Coloring books have been wildly popular among the elementary school set for years.
I’ve spent plenty of time coloring between the lines alongside my young nieces, who spend hours coloring in fish and castles and horses and heroes with nubby Crayons or those markers that smell like fruit.
And while I always have a grand time coloring with them – choosing just the right colors, methodically filling in eyes or fins or petals or car doors, chatting about each picture’s back story (the fish is clearly on his way to the eye doctor, the castle was built for a Queen who hasn’t moved in yet because shed rather live near the beach), it has not once occurred to me to color in their absence.
Because I’m a grownup. And grownups don’t color.
Except grownups are coloring. And in increasing numbers, too, judging by the number of friends I hear talking about it and the number of articles BuzzFeed has published on the subject.
“Coloring allows me to escape, to relax and to exercise my creativity (which is often lost in the hustle and bustle of everyday adult lives),” said Abbie McGilvery, social media strategist at From the Nest Social in Portland (and an adult). “I concentrate on only the page, the image and the colors – nothing else exists.”
Adult coloring books are a real thing (and just to clarify: “Adult” means the books are intended for grownups, generally because the line drawings and patterns are more intricate, and not because the books are X-rated). Some adults who color say it’s a great way to unwind . Others like the chance to be creative…with some guidance.
McGilvery also appreciates that coloring comes with some specific parameters: “Coloring is wonderful because there is a beginning, an unfolding process and a foreseeable end – all in my control, “she said. “Also, coloring reminds me how bright the world can be if I choose to make it that way.”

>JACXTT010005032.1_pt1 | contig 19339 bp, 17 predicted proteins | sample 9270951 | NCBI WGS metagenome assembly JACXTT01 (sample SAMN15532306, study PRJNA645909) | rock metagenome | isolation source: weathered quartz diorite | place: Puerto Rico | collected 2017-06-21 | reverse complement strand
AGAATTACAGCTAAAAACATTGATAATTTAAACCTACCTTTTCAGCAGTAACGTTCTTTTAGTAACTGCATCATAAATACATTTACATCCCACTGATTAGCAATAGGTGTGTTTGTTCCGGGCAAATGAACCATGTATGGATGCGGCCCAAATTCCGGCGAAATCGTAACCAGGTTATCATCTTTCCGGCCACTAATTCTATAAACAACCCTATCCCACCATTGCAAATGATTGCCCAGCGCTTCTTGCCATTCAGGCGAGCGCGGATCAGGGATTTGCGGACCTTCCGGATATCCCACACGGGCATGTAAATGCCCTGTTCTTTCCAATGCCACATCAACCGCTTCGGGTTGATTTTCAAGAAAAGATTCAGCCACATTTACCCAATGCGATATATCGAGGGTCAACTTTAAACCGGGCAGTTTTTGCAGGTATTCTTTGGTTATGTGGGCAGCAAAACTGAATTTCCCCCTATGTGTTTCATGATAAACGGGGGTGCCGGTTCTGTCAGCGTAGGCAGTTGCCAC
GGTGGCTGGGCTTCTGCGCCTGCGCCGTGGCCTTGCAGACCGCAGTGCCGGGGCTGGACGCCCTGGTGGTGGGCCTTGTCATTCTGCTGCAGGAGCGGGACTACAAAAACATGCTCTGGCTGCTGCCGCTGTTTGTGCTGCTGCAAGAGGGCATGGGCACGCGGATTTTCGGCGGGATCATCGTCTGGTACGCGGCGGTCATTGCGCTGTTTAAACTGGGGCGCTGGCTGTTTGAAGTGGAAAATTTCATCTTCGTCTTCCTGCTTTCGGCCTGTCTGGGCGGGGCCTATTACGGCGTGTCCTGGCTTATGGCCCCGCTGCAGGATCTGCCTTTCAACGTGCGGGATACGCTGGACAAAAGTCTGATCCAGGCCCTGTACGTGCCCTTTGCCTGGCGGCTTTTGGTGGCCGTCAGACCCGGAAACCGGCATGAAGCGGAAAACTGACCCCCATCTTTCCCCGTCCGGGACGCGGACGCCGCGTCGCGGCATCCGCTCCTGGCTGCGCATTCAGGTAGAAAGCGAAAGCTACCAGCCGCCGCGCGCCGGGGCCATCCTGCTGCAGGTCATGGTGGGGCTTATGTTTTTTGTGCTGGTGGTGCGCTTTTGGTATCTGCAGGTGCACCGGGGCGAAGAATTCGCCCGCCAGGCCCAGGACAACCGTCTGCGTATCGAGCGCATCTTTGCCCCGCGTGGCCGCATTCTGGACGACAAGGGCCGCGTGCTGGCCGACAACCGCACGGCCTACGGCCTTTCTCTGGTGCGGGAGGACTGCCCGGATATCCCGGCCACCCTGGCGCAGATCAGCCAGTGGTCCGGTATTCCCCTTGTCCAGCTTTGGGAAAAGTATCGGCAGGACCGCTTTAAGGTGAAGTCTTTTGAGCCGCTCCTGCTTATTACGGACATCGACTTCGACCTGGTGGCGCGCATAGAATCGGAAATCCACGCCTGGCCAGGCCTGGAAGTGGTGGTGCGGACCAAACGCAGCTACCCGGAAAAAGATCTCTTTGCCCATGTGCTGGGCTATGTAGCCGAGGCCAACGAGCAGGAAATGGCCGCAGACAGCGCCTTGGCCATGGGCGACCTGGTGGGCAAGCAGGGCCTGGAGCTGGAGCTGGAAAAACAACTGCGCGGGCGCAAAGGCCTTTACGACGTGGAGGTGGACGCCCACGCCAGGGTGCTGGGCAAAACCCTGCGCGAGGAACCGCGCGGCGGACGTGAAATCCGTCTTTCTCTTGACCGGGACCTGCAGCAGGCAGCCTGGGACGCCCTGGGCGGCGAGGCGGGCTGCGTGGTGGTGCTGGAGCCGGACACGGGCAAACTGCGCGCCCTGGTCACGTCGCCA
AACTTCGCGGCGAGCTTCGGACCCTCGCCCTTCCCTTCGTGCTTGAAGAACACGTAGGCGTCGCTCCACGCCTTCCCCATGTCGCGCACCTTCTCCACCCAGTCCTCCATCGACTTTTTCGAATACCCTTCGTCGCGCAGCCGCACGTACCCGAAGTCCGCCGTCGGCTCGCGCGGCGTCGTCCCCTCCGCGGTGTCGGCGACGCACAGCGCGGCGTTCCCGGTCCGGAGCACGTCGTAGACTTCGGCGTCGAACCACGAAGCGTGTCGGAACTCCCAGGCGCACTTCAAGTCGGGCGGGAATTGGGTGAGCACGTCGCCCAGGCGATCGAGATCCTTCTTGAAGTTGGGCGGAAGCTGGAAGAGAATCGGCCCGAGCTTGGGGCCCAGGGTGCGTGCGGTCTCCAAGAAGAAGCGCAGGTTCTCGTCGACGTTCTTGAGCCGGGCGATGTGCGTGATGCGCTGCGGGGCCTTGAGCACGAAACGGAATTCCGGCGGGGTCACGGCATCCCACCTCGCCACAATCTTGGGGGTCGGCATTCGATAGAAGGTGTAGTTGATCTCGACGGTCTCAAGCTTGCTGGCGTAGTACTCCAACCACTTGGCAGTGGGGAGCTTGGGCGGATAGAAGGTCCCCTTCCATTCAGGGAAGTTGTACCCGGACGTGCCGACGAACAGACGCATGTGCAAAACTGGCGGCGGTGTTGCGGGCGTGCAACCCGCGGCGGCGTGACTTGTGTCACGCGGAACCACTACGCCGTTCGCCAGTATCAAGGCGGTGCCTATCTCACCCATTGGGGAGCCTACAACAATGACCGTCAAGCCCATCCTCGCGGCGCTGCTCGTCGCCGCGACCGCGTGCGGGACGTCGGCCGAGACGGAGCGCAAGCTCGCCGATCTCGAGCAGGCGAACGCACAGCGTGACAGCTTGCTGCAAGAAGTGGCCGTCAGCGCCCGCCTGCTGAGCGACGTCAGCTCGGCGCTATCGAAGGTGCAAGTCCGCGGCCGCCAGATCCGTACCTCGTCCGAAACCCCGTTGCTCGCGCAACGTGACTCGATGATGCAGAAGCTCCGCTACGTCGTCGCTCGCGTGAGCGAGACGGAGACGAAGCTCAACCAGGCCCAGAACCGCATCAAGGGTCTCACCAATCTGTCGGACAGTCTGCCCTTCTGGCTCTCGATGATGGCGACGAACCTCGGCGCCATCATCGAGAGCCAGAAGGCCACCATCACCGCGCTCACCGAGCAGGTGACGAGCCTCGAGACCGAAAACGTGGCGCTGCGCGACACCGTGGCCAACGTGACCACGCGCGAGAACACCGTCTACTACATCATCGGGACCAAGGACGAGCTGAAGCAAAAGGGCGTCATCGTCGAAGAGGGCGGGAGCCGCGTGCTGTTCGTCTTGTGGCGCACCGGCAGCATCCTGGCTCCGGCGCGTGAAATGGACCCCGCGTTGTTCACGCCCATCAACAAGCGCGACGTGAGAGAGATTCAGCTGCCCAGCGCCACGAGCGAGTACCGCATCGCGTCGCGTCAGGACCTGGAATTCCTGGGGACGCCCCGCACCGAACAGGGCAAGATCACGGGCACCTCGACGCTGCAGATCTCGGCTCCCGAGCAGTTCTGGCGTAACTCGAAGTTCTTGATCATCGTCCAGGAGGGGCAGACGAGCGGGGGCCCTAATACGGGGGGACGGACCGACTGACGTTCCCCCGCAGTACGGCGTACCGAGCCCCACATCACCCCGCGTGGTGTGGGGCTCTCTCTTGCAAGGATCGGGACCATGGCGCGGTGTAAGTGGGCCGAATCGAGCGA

Adult coloring books have become quite the trend – Scottish illustrator Johanna Basford’s “Secret Garden: An Inky Treasure Hunt and Colouring Book,” published in 2013, has sold over a million copies around the world.
And right here in Maine, artist Becky Chase has created a Maine-themed adult coloring book, so locals and visitors alike can color to their heart’s content and express some between-the-lines affection for the Pine Tree State.
“Downeast Daydream: A Maine Coloring Vacation” includes 25 Maine-themed line drawings – from the classic L.L. Bean boot and Munjoy Hill to a pattern of lobsters and buoy mandala.
Chase, who lives in Portland, said she’s been line drawing for a few years, but it wasn’t until she noticed the growing popularity of adult coloring books that she decided to tackle one of her own.
“It started as a fun idea,” she said. “A way to apply my artistic style in a way that would be more meaningful that just a drawing to hang on the wall in a frame.”
“I just thought, ‘I’m in Maine. People love Maine.’ I looked it up and there hadn’t been a Maine-themed coloring book since 1988. I thought, ‘Ooh, I’m going to do that.'”
So she got started on vacation and kept working during evenings and weekends, using photos as references, drawing in pencil before going back over the lines in pen. “I find (line drawings) easy,” she said. “They’re very concrete and straightforward…but they can also be fun and cute and full of character.”
Chase included some of Maine’s most iconic landmarks, symbols and sea life. The Victoria Mansion is there, along with moose and blueberries and Pemaquid Point Light and puffins and the State of Maine Seal. Locals will recognize familiar places and visitors will have a Maine souvenir they can put their own stamp on.
And like McGilvery, you can make those pages as bright as you’d like them (and maybe enjoy a glass of wine while you’re at it, because you’re a grownup, and you can).
“Downeast Daydream: A Maine Coloring Vacation” is currently available on Amazon.com and locally at Nonesuch Books (Update: Nonesuch is sold out!) in South Portland and Biddeford, Bull Moose locations, Sherman’s Books & Stationary locations, Longfellow Books in Portland, Letterpress Books in Portland and L.L. Bean Home Store in Freeport. List price is $11.99.